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Anterior vaginal repair for urinary incontinence in women

Overview of attention for article published in Cochrane database of systematic reviews, July 2017
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About this Attention Score

  • In the top 25% of all research outputs scored by Altmetric
  • High Attention Score compared to outputs of the same age (89th percentile)
  • Above-average Attention Score compared to outputs of the same age and source (63rd percentile)

Mentioned by

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2 news outlets
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5 tweeters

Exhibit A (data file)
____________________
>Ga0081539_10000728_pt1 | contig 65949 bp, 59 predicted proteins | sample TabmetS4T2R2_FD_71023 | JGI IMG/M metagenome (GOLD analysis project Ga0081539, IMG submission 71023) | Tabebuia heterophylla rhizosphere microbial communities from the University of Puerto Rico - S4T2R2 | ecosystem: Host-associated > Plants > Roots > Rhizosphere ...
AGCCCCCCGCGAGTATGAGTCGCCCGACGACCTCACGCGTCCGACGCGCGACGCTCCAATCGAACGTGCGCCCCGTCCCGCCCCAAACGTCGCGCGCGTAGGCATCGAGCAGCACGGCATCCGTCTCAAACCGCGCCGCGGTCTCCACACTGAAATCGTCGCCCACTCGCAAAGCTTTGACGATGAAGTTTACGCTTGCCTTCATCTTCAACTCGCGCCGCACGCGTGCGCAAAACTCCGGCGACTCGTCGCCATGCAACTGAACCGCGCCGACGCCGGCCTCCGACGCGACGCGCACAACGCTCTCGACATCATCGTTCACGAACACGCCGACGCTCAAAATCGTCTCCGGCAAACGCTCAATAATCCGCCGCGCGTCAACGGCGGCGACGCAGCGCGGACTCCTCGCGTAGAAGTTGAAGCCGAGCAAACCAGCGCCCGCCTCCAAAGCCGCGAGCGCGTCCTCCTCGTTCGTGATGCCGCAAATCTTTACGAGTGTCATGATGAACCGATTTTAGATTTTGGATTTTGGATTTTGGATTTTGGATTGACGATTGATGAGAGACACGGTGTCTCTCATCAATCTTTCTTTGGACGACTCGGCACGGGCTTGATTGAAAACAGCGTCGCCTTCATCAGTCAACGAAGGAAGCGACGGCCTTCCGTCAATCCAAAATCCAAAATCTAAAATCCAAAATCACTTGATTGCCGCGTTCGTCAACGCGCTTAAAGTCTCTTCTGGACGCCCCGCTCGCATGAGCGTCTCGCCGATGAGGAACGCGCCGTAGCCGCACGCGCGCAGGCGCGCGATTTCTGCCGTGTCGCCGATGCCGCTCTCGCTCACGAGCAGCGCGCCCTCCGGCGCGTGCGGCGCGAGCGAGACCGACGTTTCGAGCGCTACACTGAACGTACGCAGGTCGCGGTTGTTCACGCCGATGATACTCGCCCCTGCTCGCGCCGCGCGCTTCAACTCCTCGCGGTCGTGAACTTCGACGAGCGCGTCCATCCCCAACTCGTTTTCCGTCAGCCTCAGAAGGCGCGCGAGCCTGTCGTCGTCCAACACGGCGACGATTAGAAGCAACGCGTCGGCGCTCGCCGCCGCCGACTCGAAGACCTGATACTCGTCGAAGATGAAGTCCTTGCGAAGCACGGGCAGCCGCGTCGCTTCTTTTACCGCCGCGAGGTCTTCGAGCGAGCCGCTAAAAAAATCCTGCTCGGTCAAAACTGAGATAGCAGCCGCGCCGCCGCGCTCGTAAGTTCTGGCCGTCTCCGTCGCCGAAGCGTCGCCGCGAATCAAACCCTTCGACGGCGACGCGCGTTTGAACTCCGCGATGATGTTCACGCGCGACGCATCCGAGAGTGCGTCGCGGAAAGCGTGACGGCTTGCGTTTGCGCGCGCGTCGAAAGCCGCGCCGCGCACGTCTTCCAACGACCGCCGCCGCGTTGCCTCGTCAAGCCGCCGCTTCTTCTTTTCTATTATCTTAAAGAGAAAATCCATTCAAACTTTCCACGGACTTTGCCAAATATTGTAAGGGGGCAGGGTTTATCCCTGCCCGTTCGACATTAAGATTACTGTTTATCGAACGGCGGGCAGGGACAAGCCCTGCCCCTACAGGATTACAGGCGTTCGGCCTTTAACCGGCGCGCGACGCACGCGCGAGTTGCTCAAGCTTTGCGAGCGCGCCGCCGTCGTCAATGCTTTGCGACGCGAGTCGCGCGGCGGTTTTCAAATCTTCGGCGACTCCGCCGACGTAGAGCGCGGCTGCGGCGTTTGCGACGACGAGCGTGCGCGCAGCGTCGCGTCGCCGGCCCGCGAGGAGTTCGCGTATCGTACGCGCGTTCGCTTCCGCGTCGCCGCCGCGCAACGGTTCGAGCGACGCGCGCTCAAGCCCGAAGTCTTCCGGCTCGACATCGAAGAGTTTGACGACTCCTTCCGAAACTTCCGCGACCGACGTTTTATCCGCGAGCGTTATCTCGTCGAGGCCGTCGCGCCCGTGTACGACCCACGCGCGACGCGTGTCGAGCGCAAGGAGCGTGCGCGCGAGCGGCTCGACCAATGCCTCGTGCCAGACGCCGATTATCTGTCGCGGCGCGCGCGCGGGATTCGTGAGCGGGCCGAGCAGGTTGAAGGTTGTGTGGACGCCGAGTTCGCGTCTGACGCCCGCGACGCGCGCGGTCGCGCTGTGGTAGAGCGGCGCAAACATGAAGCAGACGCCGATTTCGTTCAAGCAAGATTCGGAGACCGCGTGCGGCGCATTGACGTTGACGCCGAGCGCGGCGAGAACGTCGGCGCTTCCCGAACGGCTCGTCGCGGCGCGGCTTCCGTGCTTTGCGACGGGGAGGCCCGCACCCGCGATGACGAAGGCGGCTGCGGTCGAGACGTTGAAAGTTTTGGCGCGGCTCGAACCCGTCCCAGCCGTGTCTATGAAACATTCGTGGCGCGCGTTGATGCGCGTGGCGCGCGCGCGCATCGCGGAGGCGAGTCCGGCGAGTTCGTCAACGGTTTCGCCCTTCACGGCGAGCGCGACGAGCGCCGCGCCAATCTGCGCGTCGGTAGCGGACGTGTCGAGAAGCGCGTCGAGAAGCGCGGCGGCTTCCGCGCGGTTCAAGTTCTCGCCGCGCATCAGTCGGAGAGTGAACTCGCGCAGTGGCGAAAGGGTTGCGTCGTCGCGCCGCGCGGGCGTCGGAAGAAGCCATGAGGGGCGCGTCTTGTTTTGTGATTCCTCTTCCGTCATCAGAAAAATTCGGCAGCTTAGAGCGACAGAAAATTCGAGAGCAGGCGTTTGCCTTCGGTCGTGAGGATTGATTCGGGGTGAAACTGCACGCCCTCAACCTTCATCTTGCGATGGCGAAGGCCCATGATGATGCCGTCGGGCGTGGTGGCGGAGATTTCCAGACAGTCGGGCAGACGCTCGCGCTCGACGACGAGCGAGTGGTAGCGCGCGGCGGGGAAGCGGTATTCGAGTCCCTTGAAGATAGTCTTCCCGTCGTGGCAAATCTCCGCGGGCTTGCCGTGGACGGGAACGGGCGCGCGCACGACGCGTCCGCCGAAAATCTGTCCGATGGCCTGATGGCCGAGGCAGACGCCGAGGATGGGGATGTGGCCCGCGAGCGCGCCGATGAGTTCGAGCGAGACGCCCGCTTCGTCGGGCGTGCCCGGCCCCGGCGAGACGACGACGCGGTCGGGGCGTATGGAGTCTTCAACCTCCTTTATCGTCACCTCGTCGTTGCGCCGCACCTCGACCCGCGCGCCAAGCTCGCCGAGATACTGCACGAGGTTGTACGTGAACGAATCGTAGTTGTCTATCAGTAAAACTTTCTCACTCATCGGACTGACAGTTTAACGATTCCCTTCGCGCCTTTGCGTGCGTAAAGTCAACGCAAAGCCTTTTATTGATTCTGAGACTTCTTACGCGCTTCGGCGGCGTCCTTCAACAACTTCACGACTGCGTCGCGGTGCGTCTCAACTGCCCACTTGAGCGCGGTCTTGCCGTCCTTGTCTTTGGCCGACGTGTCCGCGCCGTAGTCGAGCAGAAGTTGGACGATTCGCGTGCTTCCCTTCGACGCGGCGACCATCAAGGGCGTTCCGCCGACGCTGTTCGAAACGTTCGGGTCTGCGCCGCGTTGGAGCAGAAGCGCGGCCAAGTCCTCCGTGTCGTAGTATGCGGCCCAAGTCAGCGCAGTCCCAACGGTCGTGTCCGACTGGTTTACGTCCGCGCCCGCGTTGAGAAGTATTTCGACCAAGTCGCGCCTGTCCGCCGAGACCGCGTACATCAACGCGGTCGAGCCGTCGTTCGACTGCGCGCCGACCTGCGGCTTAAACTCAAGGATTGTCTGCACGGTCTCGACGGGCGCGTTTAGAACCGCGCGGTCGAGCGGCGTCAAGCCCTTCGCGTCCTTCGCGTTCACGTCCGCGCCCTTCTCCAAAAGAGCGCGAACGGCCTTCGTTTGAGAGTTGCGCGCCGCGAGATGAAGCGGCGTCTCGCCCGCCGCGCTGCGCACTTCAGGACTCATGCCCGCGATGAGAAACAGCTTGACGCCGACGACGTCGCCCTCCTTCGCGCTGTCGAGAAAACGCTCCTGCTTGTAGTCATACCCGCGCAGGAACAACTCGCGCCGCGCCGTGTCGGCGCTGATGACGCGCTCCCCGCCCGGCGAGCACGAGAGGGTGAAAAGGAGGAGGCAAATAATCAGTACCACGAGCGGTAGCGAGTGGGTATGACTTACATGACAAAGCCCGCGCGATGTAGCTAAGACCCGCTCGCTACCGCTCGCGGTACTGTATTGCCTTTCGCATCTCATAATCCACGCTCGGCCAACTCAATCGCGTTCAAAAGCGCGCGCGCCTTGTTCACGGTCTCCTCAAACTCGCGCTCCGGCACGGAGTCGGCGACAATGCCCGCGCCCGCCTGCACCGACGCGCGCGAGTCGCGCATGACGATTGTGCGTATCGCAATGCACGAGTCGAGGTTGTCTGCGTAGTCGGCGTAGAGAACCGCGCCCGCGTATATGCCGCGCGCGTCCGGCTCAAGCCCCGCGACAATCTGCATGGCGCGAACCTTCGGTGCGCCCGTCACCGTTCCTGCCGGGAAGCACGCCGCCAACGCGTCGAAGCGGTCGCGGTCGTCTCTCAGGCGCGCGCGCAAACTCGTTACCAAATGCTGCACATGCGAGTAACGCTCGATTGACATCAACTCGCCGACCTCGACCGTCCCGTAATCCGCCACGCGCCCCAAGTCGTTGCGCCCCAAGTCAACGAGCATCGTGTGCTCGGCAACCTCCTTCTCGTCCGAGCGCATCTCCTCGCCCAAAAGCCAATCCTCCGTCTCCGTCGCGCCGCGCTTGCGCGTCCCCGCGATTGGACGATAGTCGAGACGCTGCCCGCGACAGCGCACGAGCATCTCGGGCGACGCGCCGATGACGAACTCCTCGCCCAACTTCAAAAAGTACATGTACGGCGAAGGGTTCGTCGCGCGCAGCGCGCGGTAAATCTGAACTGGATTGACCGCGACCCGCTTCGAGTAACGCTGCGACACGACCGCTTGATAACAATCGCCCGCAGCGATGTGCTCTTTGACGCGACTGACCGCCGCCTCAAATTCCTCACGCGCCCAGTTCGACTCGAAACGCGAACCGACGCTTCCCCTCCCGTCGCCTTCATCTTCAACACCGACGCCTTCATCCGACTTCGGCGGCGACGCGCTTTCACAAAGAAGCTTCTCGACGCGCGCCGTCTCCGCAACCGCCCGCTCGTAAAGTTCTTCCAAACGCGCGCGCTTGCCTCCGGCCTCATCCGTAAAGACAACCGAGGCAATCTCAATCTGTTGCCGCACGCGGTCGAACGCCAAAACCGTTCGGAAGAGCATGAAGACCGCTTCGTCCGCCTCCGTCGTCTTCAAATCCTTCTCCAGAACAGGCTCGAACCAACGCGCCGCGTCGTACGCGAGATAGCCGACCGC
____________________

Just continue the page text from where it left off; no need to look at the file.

facebook
1 Facebook page

Citations

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8 Dimensions

Readers on

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106 Mendeley
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Title
Anterior vaginal repair for urinary incontinence in women
Published in
Cochrane database of systematic reviews, July 2017
DOI 10.1002/14651858.cd001755.pub2
Pubmed ID
Authors

Cathryn MA Glazener, Kevin Cooper, Atefeh Mashayekhi

Abstract